Again, direct quoting from Bender’s article (next four paragraphs):
At that time Yantzi was a probation-parole officer for Waterloo Region in Ontario. During a meeting on May 22, 1974, to discuss the Christian response to shoplifting, the locally famous Elmira case came up for discussion. “Wouldn’t it be neat for these offenders to meet the victims,” Yantzi said to the group. “I knew that didn’t happen, that it was a pie-in-the-sky idea. But it was a safe audience, so I said it and then dropped it. I went on with the pre-sentence report I had prepared.”
Dave Worth, another participant in the meeting, said, “I am ready for the pie-in-the-sky idea.” He liked the practical peacemaking implications of offenders and victims getting together. Yantzi, however, did not think such an idea had a chance with the judge and recalled feeling the tension of, “Do I want to risk my reputation in suggesting a negotiated settlement between victims and offenders that has no basis in law?”
Six days later, on May 28, the Elmira youths each pleaded guilty to 22 different charges. Neither had any prior criminal record and Yantzi gained a favorable impression of the youths from the interviews. Because of the large number of people involved in the case, he suggested in his report that “some therapeutic value” could come from “confrontation” between the offenders and the offended. Judge G.H. McConnell was not immediately enamored with the idea of “therapeutic value.” One of his first responses was, “That can’t be done,” Yantzi recalls.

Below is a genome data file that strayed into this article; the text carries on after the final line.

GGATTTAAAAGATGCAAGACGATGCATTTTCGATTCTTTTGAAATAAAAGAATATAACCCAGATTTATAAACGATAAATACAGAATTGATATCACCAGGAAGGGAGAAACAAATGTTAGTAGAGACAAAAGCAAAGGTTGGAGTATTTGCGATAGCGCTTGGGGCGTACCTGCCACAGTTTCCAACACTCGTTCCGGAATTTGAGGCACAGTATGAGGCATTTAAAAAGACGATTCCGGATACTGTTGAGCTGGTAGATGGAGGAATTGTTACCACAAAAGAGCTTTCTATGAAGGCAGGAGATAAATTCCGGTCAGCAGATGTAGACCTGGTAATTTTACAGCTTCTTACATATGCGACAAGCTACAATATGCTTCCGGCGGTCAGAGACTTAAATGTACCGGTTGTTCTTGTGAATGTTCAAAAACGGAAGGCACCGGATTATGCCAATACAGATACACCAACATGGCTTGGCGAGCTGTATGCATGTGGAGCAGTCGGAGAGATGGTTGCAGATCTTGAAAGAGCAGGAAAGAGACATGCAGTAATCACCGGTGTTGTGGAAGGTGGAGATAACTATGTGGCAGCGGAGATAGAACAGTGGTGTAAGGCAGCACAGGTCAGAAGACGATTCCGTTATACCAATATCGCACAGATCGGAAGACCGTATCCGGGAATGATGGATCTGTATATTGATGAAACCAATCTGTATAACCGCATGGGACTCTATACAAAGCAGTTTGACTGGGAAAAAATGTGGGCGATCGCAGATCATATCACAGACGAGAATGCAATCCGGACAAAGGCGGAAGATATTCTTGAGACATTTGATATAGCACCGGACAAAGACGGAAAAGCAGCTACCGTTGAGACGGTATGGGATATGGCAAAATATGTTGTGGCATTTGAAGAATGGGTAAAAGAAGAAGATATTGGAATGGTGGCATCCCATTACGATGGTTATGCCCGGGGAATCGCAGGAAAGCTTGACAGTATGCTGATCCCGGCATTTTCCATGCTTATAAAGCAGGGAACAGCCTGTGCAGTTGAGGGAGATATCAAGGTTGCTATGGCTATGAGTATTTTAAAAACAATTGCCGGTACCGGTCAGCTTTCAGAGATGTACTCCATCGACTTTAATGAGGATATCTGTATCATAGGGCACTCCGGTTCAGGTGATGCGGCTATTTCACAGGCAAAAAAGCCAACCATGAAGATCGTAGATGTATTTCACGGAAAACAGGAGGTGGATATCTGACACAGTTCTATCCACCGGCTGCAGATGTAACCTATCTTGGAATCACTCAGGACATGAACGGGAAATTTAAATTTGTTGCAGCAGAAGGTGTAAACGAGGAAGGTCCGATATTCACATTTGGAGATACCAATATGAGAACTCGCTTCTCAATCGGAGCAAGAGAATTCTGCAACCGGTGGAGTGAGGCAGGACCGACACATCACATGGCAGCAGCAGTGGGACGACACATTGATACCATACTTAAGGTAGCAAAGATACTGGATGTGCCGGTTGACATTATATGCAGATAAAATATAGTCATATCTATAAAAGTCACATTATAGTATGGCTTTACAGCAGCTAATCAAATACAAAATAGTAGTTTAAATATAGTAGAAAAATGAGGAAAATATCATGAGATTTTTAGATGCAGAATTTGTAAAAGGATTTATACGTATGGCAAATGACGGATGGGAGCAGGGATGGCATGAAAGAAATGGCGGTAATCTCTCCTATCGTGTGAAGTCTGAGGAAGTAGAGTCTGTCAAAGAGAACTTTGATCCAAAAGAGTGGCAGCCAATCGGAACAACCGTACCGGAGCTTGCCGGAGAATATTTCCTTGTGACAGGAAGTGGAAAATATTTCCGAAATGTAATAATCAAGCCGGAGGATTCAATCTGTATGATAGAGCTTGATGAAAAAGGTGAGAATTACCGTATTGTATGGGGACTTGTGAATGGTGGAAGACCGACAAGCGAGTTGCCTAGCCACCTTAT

Yet the face-to-face meeting of offenders with victims to work out restitution is what Judge McConnell ordered. Accompanied by their probation officer or the volunteer coordinator, the boys knocked on the doors of the 22 people who had suffered willful damage at their hands. They were able to contact all but two, who had moved. (End of direct quoting.)
In the door step conversations, apologies were made and restitution amounts were negotiated. Many colorful stories exist regarding these exchanges. Repayment of all losses was fulfilled by the two men within the next year.
The VORP Jump to Indiana
A year later (1975) the first Victim Offender Reconciliation Program (VORP) was started by Yantzi and Worth. Seeds of this effort took first root in the United States in Elkhart, Indiana, 1977-78, through a program managed by Howard Zehr and conducted in partnership with Mark Umbreit.